Following Sunday’s Daytona 500, Joey Logano and Michael McDowell had a brief exchange on pit road where Logano explained that he believed that had the two linked up, Ford driver to fellow Ford driver, they could have contended for the win instead of Logano finishing fourth and McDowell finishing fifth.
“Typically you kind of expect manufacturers to work together like the Toyotas do or the Chevys do, and just was expecting that, as well, in that moment coming to the checkered flag. I was very surprised by his decision,” said Logano. But according to McDowell, not only did he feel that Logano would have slowed them down due to damage on his rear end, he was adamant that he had to look out for himself in the final run to the finish.
“My team doesn’t pay me to push Joey Logano to the win, it’s as simple as that,” said McDowell. “At 200 mph, I made a split-second decision about who had the fastest car, and that’s where I went. I wanted to put myself in the best spot to win the race, and the Fords weren’t that friendly to me this weekend.”
Although manufacturer solidarity is usually prevalent on the superspeedways as well as other situations when in the hunt for a manufacturer’s championship, sometimes it’s been shown to be a liability for drivers in search of a win, especially in the case of McDowell, who has never won a Cup race in 286 starts. This is in comparison to Logano, who along with winning the 2015 500, also won the Monster Energy NASCAR Cup Series championship last season.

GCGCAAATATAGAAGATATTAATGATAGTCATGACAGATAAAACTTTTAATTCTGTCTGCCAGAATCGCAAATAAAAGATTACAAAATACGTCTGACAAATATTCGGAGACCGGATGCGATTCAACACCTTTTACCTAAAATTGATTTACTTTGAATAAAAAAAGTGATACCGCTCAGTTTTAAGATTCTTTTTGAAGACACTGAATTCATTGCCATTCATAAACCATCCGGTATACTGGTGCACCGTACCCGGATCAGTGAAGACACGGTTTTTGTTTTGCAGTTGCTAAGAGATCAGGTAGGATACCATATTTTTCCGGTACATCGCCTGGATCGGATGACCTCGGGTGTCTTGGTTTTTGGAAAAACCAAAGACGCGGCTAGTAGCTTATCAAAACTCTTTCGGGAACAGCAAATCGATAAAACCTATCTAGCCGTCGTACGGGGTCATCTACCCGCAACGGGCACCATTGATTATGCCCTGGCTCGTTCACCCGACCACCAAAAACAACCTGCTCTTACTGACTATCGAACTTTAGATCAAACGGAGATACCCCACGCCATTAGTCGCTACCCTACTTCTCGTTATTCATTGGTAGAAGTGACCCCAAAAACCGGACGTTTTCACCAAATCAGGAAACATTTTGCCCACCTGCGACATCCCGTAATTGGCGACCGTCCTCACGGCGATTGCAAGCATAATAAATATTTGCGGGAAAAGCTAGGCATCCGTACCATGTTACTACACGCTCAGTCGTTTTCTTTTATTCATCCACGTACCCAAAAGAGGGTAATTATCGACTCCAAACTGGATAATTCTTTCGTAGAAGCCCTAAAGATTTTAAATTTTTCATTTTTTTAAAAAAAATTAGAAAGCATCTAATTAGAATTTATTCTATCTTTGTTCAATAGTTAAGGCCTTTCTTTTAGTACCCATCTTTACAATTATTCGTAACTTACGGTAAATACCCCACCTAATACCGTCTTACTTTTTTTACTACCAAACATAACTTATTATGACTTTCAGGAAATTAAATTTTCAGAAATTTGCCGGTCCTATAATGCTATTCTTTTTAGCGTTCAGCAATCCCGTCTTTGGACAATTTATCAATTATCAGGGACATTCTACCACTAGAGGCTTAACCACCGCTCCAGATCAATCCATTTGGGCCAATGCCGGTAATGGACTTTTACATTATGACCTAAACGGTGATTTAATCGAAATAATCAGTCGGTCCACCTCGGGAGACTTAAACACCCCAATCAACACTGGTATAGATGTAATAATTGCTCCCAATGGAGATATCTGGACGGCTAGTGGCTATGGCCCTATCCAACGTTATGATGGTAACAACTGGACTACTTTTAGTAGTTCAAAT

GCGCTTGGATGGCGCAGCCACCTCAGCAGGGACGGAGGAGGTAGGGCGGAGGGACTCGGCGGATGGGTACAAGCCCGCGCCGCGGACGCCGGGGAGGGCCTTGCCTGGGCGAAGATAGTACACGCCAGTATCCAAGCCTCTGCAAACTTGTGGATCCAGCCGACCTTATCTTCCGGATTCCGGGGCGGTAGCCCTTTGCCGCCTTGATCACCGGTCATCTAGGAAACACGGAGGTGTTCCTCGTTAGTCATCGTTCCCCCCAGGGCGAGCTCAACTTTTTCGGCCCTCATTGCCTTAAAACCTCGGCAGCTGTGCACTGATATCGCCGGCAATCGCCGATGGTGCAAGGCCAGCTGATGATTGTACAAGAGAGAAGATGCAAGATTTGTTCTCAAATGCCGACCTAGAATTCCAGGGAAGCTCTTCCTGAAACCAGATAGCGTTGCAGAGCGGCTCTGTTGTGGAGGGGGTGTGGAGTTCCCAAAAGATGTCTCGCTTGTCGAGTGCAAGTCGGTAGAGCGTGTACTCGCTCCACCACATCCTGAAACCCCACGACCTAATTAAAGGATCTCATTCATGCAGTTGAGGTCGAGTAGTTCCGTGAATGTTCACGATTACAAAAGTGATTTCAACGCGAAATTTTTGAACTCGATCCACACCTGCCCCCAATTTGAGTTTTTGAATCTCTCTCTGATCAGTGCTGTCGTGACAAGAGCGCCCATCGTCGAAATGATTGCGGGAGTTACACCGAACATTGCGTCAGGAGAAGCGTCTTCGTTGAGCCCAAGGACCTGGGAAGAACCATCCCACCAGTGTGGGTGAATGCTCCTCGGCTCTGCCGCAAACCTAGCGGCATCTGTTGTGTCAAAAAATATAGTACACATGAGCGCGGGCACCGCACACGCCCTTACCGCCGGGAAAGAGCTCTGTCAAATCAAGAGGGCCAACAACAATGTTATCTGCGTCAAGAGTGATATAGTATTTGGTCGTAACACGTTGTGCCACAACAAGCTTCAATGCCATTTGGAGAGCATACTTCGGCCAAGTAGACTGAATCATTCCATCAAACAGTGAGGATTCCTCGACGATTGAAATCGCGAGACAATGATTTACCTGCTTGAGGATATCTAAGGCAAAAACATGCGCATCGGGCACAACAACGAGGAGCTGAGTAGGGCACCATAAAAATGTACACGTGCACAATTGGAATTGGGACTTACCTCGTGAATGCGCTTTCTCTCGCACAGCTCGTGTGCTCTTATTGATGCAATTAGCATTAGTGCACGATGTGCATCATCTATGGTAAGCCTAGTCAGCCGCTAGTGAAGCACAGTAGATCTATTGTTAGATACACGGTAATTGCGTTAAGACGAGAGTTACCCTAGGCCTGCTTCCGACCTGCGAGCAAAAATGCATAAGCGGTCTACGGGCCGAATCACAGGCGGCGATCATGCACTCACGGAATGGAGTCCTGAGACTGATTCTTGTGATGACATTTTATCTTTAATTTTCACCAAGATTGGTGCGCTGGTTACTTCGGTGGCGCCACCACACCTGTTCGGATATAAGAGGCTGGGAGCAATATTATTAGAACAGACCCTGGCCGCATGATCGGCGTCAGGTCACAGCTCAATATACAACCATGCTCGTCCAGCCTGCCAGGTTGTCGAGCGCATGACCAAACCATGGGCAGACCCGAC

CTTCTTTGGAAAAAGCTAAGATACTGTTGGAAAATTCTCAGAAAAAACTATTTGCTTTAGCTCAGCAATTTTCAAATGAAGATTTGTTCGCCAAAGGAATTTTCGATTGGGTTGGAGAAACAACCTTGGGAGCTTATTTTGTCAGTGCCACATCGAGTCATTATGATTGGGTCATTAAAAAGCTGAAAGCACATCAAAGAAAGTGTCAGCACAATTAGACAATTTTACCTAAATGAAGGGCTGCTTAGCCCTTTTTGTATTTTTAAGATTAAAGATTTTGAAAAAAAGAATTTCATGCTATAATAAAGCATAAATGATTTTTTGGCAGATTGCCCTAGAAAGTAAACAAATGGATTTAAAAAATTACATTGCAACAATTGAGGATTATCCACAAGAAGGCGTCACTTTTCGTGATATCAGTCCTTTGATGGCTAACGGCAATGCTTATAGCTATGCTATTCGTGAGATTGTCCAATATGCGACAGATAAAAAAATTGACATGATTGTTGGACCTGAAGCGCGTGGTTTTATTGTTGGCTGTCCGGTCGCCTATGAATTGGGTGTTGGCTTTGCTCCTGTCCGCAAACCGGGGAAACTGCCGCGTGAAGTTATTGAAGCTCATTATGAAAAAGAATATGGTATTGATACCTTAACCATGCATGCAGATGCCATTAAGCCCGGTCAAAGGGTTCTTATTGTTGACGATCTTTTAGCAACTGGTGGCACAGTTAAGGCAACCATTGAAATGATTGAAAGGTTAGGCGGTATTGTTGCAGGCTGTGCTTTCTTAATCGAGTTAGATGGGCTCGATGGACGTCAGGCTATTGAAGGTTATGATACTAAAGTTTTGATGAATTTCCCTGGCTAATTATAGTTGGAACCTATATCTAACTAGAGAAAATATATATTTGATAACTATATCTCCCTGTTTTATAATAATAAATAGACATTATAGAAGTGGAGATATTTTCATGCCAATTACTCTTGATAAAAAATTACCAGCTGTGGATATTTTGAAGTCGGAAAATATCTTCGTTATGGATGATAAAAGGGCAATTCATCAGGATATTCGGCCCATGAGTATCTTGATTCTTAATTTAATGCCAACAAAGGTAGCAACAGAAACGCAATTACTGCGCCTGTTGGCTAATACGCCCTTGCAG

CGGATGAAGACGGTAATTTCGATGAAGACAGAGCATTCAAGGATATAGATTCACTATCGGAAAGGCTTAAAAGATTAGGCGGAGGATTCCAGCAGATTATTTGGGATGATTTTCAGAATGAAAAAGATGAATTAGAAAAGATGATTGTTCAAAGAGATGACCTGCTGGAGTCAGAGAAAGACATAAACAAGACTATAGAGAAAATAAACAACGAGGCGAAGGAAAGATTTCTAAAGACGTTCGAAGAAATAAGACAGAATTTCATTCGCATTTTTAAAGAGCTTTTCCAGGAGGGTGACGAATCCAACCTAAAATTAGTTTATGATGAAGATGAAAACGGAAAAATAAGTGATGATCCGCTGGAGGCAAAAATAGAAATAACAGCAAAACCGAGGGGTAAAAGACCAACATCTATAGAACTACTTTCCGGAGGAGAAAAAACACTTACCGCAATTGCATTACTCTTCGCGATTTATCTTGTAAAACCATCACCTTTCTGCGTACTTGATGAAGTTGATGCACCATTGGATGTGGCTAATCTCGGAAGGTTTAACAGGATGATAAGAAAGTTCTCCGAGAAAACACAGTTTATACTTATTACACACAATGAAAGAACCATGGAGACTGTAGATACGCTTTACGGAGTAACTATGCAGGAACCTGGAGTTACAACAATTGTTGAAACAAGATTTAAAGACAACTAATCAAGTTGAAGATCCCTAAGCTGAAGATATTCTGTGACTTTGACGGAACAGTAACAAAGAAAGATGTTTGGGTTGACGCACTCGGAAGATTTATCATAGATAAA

Late in the going of any race, it should always be every driver for themselves regardless of team or manufacturer loyalty. Sure, it may be a few extra bucks in bonuses after the race should a manufacturer sweep a position, but putting manufacturer goals ahead of driver goals essentially robs the the fans and the drivers who are participating. Last October at Talladega the race was dominated by the Stewart-Haas Racing Fords, who at times were several seconds ahead of the rest of the field before SHR driver Aric Almirola took the checkered flag.
Of course, in terms of team loyalty, it’s common and in some cases expected for Hendrick Motorsports drivers to help each other out or for Team Penske drivers to give each other a push. Given the circumstances surrounding the Joe Gibbs Racing Toyotas entering this year’s Daytona 500, it’s only fitting that they finished 1-2-3 at the checkered flag.
But when it counts late in the going, the overall goal is for a driver to go for the win regardless of team loyalties. Even then, manufacturer loyalties shouldn’t have as much clout as team loyalties, because much like the Owner’s Championship, the Manufacturer’s Championship is nothing more than a paper title in order to get a few extra bucks.
Obviously a few extra bucks goes a long way in an organization’s daily operations, but when the goal of racing becomes more of a battle for cash instead of the ultimate battle for a win, then it’s obvious that the racing isn’t fun anymore.
McDowell’s point was valid and true: His team doesn’t pay him to push Logano or any other Ford driver to the win. He’s there to race and succeed, which is and should be the ultimate goal of any race car driver.